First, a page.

3.1 Business reporting in an SME
For SMEs, ETL can be used for daily or weekly business reporting. A typical deployment would look like this:
Data sources like ERP and CRM systems can be used for creating management reports on a weekly or monthly basis. But also external sources like social media and competitors’ websites may be relevant.
Monitoring delay and backlog will be less important than monitoring data leakage and checking business rules.
3.2 Multi-vendor online KPI monitoring in a 5G mobile network
This case is about using ETL in big data, multi-vendor environments of mobile telecom operators:
Hundreds of thousands of network elements publish Performance Management (PM) counter data on a 15-minute basis that has to be processed in order to get online Key Performance Indicator (KPI) values for monitoring the overall performance of the network. Some KPIs to monitor:
- throughput in up and downlink
- connection setup ratio
- session completion ratio
- handover success ratios
These KPI values are on the antenna (cell) level and aggregated on the network level.
Delay and backlog should be prevented as much as possible. To mitigate possible delays and backlog, data is processed in parallel and stored in separate databases.
4. Cloud versus on-premise
ETL can be implemented in a cloud environment or on-premise. Cost and performance may vary per scenario.
For data-intensive scenarios (like mobile telecom networks) on-premise is more cost-effective. Processing large volumes of data with high performance are expensive in the cloud. Organizations with big data ETL pipelines have already on-premise resources in most cases (including security policies and CISO), making ETL deployments in the cloud less interesting.
When smaller data sets are involved, and there is more room for scheduling data transforming processing, cloud may be more cost-effective. Also, compliance and security (GDPR) are being dealt with at the major cloud platforms like Azure, AWS, and GCP.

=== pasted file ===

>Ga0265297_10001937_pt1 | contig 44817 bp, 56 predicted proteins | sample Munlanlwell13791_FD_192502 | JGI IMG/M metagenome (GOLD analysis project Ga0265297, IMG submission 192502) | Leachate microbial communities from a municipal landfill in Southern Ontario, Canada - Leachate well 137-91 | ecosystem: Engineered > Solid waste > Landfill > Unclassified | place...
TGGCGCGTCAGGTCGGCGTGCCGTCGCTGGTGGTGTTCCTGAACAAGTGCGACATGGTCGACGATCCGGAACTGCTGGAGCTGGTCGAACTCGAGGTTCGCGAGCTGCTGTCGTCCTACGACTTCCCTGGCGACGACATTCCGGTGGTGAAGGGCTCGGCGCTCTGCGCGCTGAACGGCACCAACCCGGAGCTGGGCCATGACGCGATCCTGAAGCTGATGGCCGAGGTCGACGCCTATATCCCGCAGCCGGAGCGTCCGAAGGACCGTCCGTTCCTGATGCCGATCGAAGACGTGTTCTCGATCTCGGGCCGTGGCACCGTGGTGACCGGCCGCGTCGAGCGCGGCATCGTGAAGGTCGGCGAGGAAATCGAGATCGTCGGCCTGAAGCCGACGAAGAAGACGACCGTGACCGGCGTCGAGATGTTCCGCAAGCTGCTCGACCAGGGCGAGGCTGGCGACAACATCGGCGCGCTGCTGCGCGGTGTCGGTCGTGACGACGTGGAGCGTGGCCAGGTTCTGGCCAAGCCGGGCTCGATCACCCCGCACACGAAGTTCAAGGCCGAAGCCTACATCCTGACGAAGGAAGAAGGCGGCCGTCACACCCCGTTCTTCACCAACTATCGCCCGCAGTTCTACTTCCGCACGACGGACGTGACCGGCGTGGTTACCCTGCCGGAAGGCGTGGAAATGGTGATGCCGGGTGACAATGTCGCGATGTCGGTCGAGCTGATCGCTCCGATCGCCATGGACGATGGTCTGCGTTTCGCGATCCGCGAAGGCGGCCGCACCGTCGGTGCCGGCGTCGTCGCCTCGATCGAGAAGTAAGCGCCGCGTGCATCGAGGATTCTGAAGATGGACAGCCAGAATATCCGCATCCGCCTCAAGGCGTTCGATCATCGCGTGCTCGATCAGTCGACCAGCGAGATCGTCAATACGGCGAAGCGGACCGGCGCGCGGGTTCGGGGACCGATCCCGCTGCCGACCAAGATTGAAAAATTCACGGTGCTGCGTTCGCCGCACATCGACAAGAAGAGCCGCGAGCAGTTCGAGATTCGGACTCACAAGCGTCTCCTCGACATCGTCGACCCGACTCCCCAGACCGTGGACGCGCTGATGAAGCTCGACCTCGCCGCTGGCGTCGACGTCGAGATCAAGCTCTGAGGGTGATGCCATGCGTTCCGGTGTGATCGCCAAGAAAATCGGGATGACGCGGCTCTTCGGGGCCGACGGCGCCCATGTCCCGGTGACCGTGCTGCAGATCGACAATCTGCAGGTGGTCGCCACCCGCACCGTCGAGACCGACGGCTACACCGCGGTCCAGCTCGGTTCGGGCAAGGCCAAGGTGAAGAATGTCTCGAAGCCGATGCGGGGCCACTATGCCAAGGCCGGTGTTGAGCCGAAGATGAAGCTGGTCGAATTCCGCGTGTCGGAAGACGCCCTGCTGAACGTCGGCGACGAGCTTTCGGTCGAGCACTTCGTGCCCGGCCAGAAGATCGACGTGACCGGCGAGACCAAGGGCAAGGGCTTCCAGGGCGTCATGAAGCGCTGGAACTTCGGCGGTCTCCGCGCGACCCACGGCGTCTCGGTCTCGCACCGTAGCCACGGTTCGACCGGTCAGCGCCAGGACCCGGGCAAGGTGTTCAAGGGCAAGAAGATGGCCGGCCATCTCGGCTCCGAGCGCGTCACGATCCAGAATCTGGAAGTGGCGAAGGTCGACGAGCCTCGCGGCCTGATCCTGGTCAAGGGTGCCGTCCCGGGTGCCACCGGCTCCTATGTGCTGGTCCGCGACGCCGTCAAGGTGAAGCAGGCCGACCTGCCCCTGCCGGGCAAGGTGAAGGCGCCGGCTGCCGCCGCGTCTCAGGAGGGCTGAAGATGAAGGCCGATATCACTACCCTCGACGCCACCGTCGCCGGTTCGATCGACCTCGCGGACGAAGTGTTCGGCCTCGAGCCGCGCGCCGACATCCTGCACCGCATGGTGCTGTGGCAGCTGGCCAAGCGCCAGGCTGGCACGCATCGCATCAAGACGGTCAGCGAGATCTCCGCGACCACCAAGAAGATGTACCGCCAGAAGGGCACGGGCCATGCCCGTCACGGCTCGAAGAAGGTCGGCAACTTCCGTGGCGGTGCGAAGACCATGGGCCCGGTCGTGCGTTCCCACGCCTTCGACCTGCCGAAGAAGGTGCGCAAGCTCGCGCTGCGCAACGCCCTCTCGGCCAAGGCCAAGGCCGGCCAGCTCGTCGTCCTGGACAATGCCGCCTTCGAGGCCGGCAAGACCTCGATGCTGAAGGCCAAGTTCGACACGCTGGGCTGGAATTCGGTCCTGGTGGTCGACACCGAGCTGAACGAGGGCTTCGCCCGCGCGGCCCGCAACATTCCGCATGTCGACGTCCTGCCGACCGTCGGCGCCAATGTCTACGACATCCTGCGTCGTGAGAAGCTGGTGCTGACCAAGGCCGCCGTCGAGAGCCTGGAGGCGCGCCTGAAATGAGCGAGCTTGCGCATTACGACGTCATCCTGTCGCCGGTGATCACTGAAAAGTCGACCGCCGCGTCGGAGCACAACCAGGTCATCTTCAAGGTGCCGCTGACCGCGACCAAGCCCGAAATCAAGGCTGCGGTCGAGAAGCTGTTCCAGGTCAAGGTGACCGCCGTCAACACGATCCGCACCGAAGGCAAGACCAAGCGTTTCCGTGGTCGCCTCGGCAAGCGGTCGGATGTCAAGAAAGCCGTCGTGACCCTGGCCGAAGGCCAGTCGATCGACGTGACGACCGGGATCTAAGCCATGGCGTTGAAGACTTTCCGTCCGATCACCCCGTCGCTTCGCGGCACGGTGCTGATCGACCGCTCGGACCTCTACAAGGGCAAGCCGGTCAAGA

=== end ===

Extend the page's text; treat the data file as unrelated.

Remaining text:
For proto-typing and data exploration cloud is a good option since lots of features are available out of the box.
5. SQL based data pipelines
Data transformation can be done with custom scripting (e.g. Python) or modules written in high-performance languages like Rust. Another way is storing all extracted data in a transactional database and doing the transformation via SQL scripts.
All data pipelines in Minerva ETL are implemented with SQL scripts (on top of a PostgreSQL database). This has several benefits:
- all transformations are transactional, meaning that in case of failure or an empty result, the whole action can be rolled back. This mechanism increases the overall data integrity;
- data types can be enforced, increasing data integrity;
- data transformation steps can be defined in yaml or json based configuration files that can be used for automated SQL generation, increasing all over system integrity. Also, these configuration files can be managed via configuration management tools like SaltStack (which is an open-source tool);
- change data capture: since all processed and stored data is known to the system, it is possible to do incremental loading and transforming.
6. The difference between ETL and ELT
The main difference between ETL and ELT is the order of steps: ETL transforms data into structured data (via data pipelines) before loading it to subscribers. With ELT raw data is loaded directly to a target system. Data cleansing and preparation are done at a later stage and left to the subscribers.
The main advantage of ELT is that data ingestion can be less of an issue: while raw data has to be prepared and cleansed in traditional ETL processes before it is published (or loaded), ELT processes just pass the raw extracted data to a target system, skipping data pipelines. With ELT data integration is left to the subscribers.
6.1 Which one is better?
Which one is better depends on the use case.
In case of performance issues with data ingestion, an ELT strategy is preferable. Raw data can be stored as soon as possible, avoiding possible performance issues caused by data cleansing and/or data preparation.
The tradeoff is of course that the data subscribers have to the data integration themselves.
Minerva ETL is a high-performance ETL solution designed for extracting large volumes of data, validating and preparing the data, and storing the extracted data into a transactional database.